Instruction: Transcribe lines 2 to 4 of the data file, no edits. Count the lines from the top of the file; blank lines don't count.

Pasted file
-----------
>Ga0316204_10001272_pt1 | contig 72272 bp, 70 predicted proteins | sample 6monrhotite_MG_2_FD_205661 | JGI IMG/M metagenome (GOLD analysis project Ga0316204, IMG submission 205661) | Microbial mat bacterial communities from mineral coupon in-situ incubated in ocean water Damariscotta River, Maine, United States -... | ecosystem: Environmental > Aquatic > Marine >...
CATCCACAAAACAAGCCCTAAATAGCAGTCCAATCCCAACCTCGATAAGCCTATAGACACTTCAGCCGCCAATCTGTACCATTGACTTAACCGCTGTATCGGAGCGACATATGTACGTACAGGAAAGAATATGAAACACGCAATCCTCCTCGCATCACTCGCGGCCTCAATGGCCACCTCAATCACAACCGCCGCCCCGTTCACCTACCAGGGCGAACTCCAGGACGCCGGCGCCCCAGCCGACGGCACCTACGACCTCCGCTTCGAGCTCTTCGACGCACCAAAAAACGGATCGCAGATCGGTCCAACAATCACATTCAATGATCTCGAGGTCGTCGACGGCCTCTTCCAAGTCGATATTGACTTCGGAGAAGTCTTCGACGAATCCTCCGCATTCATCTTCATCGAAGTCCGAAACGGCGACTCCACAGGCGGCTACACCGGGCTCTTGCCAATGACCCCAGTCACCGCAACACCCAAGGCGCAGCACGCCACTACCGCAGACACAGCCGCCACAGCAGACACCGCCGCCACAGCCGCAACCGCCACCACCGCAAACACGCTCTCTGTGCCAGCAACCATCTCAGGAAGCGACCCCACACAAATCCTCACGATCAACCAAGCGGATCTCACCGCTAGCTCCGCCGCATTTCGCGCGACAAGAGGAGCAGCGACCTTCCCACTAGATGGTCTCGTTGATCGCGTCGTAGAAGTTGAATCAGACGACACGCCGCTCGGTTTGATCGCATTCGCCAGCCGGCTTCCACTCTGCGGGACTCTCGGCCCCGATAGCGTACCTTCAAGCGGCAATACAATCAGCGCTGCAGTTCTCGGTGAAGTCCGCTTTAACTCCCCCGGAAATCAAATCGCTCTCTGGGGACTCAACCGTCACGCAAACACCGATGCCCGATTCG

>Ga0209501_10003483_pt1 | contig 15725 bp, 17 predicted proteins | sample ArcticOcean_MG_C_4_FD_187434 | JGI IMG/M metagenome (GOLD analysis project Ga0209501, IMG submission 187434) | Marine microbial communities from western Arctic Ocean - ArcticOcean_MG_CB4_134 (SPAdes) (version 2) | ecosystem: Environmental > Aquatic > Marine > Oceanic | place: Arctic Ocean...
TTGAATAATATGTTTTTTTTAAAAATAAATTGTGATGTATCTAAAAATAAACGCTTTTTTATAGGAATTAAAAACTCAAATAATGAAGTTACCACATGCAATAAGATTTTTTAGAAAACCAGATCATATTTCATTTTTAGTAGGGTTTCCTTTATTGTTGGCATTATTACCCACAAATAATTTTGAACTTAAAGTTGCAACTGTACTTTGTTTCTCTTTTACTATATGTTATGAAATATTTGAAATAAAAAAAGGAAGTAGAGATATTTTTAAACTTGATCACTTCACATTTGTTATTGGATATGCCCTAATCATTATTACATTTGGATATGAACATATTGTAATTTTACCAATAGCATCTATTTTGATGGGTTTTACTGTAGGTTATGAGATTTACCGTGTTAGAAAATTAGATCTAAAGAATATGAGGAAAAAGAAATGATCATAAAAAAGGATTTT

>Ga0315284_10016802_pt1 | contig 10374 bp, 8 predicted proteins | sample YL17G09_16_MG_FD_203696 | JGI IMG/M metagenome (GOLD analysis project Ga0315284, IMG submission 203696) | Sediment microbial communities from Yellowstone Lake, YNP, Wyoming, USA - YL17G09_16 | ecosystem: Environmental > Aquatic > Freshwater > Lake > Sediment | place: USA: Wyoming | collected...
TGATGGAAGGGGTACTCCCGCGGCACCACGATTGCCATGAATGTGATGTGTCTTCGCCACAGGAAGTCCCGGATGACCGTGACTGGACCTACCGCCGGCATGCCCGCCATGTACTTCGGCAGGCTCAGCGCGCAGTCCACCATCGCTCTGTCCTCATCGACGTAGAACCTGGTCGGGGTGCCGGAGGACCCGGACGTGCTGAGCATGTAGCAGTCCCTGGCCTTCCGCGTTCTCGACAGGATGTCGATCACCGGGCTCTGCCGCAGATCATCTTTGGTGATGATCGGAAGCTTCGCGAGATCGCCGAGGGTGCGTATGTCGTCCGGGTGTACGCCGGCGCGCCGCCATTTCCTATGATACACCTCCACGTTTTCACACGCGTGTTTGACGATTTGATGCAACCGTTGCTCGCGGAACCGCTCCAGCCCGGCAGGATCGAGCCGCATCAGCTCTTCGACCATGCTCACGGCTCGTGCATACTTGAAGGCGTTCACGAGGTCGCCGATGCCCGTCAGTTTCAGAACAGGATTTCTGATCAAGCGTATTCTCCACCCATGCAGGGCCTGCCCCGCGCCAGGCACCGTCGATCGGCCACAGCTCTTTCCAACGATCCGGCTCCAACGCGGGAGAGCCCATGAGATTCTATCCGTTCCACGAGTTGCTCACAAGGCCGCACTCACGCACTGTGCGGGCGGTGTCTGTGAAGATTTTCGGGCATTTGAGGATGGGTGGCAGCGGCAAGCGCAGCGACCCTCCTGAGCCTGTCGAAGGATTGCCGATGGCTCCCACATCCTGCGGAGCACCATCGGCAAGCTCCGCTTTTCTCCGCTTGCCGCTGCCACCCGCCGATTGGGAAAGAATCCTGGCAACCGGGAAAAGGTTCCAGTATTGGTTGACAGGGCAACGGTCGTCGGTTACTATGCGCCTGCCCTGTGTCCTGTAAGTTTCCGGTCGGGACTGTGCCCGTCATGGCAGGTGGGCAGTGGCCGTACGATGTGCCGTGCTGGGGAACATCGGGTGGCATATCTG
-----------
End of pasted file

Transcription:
CATCCACAAAACAAGCCCTAAATAGCAGTCCAATCCCAACCTCGATAAGCCTATAGACACTTCAGCCGCCAATCTGTACCATTGACTTAACCGCTGTATCGGAGCGACATATGTACGTACAGGAAAGAATATGAAACACGCAATCCTCCTCGCATCACTCGCGGCCTCAATGGCCACCTCAATCACAACCGCCGCCCCGTTCACCTACCAGGGCGAACTCCAGGACGCCGGCGCCCCAGCCGACGGCACCTACGACCTCCGCTTCGAGCTCTTCGACGCACCAAAAAACGGATCGCAGATCGGTCCAACAATCACATTCAATGATCTCGAGGTCGTCGACGGCCTCTTCCAAGTCGATATTGACTTCGGAGAAGTCTTCGACGAATCCTCCGCATTCATCTTCATCGAAGTCCGAAACGGCGACTCCACAGGCGGCTACACCGGGCTCTTGCCAATGACCCCAGTCACCGCAACACCCAAGGCGCAGCACGCCACTACCGCAGACACAGCCGCCACAGCAGACACCGCCGCCACAGCCGCAACCGCCACCACCGCAAACACGCTCTCTGTGCCAGCAACCATCTCAGGAAGCGACCCCACACAAATCCTCACGATCAACCAAGCGGATCTCACCGCTAGCTCCGCCGCATTTCGCGCGACAAGAGGAGCAGCGACCTTCCCACTAGATGGTCTCGTTGATCGCGTCGTAGAAGTTGAATCAGACGACACGCCGCTCGGTTTGATCGCATTCGCCAGCCGGCTTCCACTCTGCGGGACTCTCGGCCCCGATAGCGTACCTTCAAGCGGCAATACAATCAGCGCTGCAGTTCTCGGTGAAGTCCGCTTTAACTCCCCCGGAAATCAAATCGCTCTCTGGGGACTCAACCGTCACGCAAACACCGATGCCCGATTCG

>Ga0209501_10003483_pt1 | contig 15725 bp, 17 predicted proteins | sample ArcticOcean_MG_C_4_FD_187434 | JGI IMG/M metagenome (GOLD analysis project Ga0209501, IMG submission 187434) | Marine microbial communities from western Arctic Ocean - ArcticOcean_MG_CB4_134 (SPAdes) (version 2) | ecosystem: Environmental > Aquatic > Marine > Oceanic | place: Arctic Ocean...
TTGAATAATATGTTTTTTTTAAAAATAAATTGTGATGTATCTAAAAATAAACGCTTTTTTATAGGAATTAAAAACTCAAATAATGAAGTTACCACATGCAATAAGATTTTTTAGAAAACCAGATCATATTTCATTTTTAGTAGGGTTTCCTTTATTGTTGGCATTATTACCCACAAATAATTTTGAACTTAAAGTTGCAACTGTACTTTGTTTCTCTTTTACTATATGTTATGAAATATTTGAAATAAAAAAAGGAAGTAGAGATATTTTTAAACTTGATCACTTCACATTTGTTATTGGATATGCCCTAATCATTATTACATTTGGATATGAACATATTGTAATTTTACCAATAGCATCTATTTTGATGGGTTTTACTGTAGGTTATGAGATTTACCGTGTTAGAAAATTAGATCTAAAGAATATGAGGAAAAAGAAATGATCATAAAAAAGGATTTT